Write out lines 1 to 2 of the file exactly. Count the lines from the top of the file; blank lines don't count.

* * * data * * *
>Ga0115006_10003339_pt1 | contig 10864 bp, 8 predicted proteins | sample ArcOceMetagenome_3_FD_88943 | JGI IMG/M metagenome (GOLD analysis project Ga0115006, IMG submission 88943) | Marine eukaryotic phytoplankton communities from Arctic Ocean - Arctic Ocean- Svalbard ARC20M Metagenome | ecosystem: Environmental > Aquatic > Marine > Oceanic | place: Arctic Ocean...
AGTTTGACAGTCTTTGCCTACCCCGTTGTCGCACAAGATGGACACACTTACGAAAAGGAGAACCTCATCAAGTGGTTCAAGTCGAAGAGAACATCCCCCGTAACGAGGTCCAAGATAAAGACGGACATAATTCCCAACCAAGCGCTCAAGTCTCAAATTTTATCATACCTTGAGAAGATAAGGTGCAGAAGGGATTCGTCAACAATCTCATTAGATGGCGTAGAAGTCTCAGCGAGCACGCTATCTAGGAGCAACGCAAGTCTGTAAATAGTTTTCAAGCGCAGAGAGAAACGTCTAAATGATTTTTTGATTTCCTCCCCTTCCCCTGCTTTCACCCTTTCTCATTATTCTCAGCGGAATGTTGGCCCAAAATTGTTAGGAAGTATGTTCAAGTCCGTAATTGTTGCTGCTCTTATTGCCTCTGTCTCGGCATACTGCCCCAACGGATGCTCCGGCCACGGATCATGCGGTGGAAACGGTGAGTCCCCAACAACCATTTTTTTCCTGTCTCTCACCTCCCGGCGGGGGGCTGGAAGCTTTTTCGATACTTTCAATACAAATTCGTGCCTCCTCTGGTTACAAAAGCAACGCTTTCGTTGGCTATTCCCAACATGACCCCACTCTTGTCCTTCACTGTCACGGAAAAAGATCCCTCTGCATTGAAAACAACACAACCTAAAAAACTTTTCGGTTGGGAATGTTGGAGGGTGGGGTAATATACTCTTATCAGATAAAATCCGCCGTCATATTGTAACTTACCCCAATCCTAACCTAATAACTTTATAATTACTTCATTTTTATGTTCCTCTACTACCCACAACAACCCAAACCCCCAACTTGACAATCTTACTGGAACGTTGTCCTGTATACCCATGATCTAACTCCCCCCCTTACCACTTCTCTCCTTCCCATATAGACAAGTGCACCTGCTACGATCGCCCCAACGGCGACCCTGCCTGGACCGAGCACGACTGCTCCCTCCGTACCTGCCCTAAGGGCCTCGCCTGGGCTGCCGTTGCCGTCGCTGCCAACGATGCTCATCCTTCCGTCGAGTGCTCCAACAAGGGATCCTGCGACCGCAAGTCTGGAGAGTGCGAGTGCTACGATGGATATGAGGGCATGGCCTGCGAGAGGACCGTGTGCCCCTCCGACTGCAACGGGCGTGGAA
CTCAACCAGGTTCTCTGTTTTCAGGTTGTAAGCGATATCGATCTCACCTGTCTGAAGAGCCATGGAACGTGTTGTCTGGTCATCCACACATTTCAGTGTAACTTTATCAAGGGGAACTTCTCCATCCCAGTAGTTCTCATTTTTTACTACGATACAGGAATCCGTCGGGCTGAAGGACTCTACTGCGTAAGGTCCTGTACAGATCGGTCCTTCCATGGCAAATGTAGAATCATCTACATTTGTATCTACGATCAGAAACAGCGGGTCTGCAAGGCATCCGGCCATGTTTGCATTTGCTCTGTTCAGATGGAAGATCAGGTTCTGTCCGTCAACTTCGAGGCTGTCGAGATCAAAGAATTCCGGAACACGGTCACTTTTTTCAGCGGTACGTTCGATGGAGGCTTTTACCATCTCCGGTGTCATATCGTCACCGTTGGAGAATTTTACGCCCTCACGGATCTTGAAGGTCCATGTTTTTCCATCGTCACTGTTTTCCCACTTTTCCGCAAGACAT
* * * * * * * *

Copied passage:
>Ga0115006_10003339_pt1 | contig 10864 bp, 8 predicted proteins | sample ArcOceMetagenome_3_FD_88943 | JGI IMG/M metagenome (GOLD analysis project Ga0115006, IMG submission 88943) | Marine eukaryotic phytoplankton communities from Arctic Ocean - Arctic Ocean- Svalbard ARC20M Metagenome | ecosystem: Environmental > Aquatic > Marine > Oceanic | place: Arctic Ocean...
AGTTTGACAGTCTTTGCCTACCCCGTTGTCGCACAAGATGGACACACTTACGAAAAGGAGAACCTCATCAAGTGGTTCAAGTCGAAGAGAACATCCCCCGTAACGAGGTCCAAGATAAAGACGGACATAATTCCCAACCAAGCGCTCAAGTCTCAAATTTTATCATACCTTGAGAAGATAAGGTGCAGAAGGGATTCGTCAACAATCTCATTAGATGGCGTAGAAGTCTCAGCGAGCACGCTATCTAGGAGCAACGCAAGTCTGTAAATAGTTTTCAAGCGCAGAGAGAAACGTCTAAATGATTTTTTGATTTCCTCCCCTTCCCCTGCTTTCACCCTTTCTCATTATTCTCAGCGGAATGTTGGCCCAAAATTGTTAGGAAGTATGTTCAAGTCCGTAATTGTTGCTGCTCTTATTGCCTCTGTCTCGGCATACTGCCCCAACGGATGCTCCGGCCACGGATCATGCGGTGGAAACGGTGAGTCCCCAACAACCATTTTTTTCCTGTCTCTCACCTCCCGGCGGGGGGCTGGAAGCTTTTTCGATACTTTCAATACAAATTCGTGCCTCCTCTGGTTACAAAAGCAACGCTTTCGTTGGCTATTCCCAACATGACCCCACTCTTGTCCTTCACTGTCACGGAAAAAGATCCCTCTGCATTGAAAACAACACAACCTAAAAAACTTTTCGGTTGGGAATGTTGGAGGGTGGGGTAATATACTCTTATCAGATAAAATCCGCCGTCATATTGTAACTTACCCCAATCCTAACCTAATAACTTTATAATTACTTCATTTTTATGTTCCTCTACTACCCACAACAACCCAAACCCCCAACTTGACAATCTTACTGGAACGTTGTCCTGTATACCCATGATCTAACTCCCCCCCTTACCACTTCTCTCCTTCCCATATAGACAAGTGCACCTGCTACGATCGCCCCAACGGCGACCCTGCCTGGACCGAGCACGACTGCTCCCTCCGTACCTGCCCTAAGGGCCTCGCCTGGGCTGCCGTTGCCGTCGCTGCCAACGATGCTCATCCTTCCGTCGAGTGCTCCAACAAGGGATCCTGCGACCGCAAGTCTGGAGAGTGCGAGTGCTACGATGGATATGAGGGCATGGCCTGCGAGAGGACCGTGTGCCCCTCCGACTGCAACGGGCGTGGAA